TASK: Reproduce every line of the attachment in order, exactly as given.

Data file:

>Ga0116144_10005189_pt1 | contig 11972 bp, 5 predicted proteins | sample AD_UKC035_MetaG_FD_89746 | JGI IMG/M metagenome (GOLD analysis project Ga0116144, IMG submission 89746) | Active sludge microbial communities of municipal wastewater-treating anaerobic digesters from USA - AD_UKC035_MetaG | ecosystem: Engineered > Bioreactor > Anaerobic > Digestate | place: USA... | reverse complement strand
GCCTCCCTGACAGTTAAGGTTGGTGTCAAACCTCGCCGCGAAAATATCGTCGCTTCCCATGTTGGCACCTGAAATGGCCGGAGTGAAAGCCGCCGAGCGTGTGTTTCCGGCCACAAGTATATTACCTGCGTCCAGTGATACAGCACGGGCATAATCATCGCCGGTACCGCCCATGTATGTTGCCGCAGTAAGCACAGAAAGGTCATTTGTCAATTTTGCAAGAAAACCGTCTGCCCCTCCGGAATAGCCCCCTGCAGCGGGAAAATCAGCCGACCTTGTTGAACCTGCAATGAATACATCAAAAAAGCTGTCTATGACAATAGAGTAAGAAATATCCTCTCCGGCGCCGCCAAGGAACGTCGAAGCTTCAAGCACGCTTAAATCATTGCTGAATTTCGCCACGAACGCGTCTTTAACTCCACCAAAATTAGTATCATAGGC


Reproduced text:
>Ga0116144_10005189_pt1 | contig 11972 bp, 5 predicted proteins | sample AD_UKC035_MetaG_FD_89746 | JGI IMG/M metagenome (GOLD analysis project Ga0116144, IMG submission 89746) | Active sludge microbial communities of municipal wastewater-treating anaerobic digesters from USA - AD_UKC035_MetaG | ecosystem: Engineered > Bioreactor > Anaerobic > Digestate | place: USA... | reverse complement strand
GCCTCCCTGACAGTTAAGGTTGGTGTCAAACCTCGCCGCGAAAATATCGTCGCTTCCCATGTTGGCACCTGAAATGGCCGGAGTGAAAGCCGCCGAGCGTGTGTTTCCGGCCACAAGTATATTACCTGCGTCCAGTGATACAGCACGGGCATAATCATCGCCGGTACCGCCCATGTATGTTGCCGCAGTAAGCACAGAAAGGTCATTTGTCAATTTTGCAAGAAAACCGTCTGCCCCTCCGGAATAGCCCCCTGCAGCGGGAAAATCAGCCGACCTTGTTGAACCTGCAATGAATACATCAAAAAAGCTGTCTATGACAATAGAGTAAGAAATATCCTCTCCGGCGCCGCCAAGGAACGTCGAAGCTTCAAGCACGCTTAAATCATTGCTGAATTTCGCCACGAACGCGTCTTTAACTCCACCAAAATTAGTATCATAGGC